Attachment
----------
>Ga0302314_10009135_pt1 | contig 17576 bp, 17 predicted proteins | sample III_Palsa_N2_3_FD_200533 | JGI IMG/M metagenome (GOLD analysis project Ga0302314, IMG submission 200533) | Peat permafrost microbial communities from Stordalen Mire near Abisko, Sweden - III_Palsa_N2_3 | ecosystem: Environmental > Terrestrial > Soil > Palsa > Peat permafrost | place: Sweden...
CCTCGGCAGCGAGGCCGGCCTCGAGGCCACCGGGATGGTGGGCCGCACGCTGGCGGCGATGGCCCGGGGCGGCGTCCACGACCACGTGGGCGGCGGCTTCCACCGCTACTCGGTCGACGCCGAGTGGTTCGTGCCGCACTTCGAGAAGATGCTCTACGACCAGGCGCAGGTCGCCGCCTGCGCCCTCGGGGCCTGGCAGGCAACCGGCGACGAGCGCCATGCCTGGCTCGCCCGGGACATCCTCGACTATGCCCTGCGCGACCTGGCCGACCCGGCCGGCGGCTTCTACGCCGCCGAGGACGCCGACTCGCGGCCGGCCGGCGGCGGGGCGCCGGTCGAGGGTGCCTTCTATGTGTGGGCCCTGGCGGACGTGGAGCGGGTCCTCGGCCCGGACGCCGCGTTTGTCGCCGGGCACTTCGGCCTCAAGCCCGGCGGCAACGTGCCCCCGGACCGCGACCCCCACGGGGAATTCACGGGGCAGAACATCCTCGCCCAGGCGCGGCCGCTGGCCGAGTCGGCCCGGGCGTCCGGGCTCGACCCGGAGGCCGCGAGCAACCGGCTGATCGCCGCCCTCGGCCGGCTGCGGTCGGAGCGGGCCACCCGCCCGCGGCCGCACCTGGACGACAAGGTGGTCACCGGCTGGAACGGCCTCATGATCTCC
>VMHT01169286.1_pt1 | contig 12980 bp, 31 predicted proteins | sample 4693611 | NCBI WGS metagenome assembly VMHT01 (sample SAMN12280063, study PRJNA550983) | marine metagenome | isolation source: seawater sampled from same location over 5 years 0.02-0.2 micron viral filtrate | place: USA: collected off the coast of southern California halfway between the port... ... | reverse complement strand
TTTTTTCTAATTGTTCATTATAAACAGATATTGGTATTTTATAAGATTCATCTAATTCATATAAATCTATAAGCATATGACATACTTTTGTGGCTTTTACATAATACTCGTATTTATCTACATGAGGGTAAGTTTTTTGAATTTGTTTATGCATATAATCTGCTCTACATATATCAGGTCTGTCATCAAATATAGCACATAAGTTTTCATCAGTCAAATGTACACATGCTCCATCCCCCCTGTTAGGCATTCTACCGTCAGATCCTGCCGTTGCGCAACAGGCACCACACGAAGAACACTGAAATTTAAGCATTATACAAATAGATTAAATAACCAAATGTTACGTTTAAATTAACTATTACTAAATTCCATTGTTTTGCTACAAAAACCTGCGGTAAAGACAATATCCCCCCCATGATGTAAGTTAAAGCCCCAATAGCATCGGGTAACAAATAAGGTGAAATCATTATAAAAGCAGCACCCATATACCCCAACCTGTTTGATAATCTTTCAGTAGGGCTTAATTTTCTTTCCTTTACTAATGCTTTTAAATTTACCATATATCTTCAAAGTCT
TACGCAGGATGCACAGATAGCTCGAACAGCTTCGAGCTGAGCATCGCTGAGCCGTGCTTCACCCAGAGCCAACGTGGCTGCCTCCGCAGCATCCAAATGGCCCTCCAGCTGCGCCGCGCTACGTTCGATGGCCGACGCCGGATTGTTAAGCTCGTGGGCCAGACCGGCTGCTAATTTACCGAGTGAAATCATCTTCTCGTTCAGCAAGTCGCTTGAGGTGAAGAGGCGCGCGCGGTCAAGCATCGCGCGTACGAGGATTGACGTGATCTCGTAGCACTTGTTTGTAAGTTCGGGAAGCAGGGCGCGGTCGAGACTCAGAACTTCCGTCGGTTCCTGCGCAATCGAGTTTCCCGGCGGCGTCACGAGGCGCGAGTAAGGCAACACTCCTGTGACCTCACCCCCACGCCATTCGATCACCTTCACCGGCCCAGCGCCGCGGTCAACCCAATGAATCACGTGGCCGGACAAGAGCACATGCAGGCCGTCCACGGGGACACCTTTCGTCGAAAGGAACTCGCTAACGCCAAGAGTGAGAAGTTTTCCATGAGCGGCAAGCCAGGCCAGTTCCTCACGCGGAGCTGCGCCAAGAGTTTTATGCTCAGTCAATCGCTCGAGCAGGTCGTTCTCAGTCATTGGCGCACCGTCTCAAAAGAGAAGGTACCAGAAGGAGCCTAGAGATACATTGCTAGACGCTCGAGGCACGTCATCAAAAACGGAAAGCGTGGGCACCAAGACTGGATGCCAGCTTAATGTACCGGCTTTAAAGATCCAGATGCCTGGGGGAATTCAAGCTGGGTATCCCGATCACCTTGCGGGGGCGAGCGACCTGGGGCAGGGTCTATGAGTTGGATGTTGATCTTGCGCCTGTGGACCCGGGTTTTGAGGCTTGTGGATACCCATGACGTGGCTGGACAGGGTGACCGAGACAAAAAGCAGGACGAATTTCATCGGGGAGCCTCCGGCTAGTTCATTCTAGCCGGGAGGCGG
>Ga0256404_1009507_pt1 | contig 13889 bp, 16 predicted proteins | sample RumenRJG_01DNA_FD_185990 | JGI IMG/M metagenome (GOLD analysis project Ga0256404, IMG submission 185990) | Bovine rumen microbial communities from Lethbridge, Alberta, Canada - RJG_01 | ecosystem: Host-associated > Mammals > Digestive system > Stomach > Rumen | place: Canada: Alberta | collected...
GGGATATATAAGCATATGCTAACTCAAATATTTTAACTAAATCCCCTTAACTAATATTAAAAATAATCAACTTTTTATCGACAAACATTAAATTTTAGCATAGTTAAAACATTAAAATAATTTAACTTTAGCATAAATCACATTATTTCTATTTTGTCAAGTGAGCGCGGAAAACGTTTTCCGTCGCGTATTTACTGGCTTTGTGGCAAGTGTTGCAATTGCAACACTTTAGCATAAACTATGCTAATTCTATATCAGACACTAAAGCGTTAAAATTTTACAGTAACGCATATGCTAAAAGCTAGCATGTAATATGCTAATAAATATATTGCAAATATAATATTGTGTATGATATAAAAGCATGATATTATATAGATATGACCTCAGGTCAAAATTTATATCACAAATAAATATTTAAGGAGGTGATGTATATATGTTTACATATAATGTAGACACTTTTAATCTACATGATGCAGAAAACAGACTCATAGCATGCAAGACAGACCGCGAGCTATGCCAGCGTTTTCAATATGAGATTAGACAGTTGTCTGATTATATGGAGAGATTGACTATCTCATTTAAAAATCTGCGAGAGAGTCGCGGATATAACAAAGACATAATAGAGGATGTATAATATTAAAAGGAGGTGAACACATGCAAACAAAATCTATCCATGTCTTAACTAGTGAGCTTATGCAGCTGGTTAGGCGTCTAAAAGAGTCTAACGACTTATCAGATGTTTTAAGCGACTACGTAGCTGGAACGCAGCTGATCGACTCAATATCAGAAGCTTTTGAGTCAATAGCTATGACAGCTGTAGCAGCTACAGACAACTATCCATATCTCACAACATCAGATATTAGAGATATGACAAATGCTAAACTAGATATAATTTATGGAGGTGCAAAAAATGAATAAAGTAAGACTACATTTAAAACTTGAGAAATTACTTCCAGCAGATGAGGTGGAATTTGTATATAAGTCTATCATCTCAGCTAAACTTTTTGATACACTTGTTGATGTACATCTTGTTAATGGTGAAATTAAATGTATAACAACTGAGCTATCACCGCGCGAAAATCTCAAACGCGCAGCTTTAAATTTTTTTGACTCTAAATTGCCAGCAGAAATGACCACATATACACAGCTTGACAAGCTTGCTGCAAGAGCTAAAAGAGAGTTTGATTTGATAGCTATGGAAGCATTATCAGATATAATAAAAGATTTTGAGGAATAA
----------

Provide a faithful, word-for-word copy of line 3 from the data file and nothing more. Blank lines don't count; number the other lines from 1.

>VMHT01169286.1_pt1 | contig 12980 bp, 31 predicted proteins | sample 4693611 | NCBI WGS metagenome assembly VMHT01 (sample SAMN12280063, study PRJNA550983) | marine metagenome | isolation source: seawater sampled from same location over 5 years 0.02-0.2 micron viral filtrate | place: USA: collected off the coast of southern California halfway between the port... ... | reverse complement strand